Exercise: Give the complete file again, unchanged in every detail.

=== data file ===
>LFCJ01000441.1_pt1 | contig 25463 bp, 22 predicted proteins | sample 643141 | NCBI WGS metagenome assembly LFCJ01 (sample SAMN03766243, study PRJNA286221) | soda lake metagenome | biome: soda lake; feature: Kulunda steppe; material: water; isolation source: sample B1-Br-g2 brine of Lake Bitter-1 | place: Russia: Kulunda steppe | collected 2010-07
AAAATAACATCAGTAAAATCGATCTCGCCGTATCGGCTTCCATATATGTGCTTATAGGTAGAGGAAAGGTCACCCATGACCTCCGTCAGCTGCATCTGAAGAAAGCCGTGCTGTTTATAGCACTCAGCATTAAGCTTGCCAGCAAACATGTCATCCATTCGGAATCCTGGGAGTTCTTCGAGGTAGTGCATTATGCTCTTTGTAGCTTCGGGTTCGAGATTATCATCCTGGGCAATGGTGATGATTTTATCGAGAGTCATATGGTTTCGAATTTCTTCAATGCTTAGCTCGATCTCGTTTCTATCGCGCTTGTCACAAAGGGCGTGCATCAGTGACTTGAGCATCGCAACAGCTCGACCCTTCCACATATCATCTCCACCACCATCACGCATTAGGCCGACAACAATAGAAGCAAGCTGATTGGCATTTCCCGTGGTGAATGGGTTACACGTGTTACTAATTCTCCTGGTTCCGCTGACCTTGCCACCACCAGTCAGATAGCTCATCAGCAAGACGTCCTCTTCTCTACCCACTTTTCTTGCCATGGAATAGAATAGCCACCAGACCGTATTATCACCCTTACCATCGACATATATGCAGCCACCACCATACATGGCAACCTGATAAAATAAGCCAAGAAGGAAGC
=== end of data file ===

>LFCJ01000441.1_pt1 | contig 25463 bp, 22 predicted proteins | sample 643141 | NCBI WGS metagenome assembly LFCJ01 (sample SAMN03766243, study PRJNA286221) | soda lake metagenome | biome: soda lake; feature: Kulunda steppe; material: water; isolation source: sample B1-Br-g2 brine of Lake Bitter-1 | place: Russia: Kulunda steppe | collected 2010-07
AAAATAACATCAGTAAAATCGATCTCGCCGTATCGGCTTCCATATATGTGCTTATAGGTAGAGGAAAGGTCACCCATGACCTCCGTCAGCTGCATCTGAAGAAAGCCGTGCTGTTTATAGCACTCAGCATTAAGCTTGCCAGCAAACATGTCATCCATTCGGAATCCTGGGAGTTCTTCGAGGTAGTGCATTATGCTCTTTGTAGCTTCGGGTTCGAGATTATCATCCTGGGCAATGGTGATGATTTTATCGAGAGTCATATGGTTTCGAATTTCTTCAATGCTTAGCTCGATCTCGTTTCTATCGCGCTTGTCACAAAGGGCGTGCATCAGTGACTTGAGCATCGCAACAGCTCGACCCTTCCACATATCATCTCCACCACCATCACGCATTAGGCCGACAACAATAGAAGCAAGCTGATTGGCATTTCCCGTGGTGAATGGGTTACACGTGTTACTAATTCTCCTGGTTCCGCTGACCTTGCCACCACCAGTCAGATAGCTCATCAGCAAGACGTCCTCTTCTCTACCCACTTTTCTTGCCATGGAATAGAATAGCCACCAGACCGTATTATCACCCTTACCATCGACATATATGCAGCCACCACCATACATGGCAACCTGATAAAATAAGCCAAGAAGGAAGC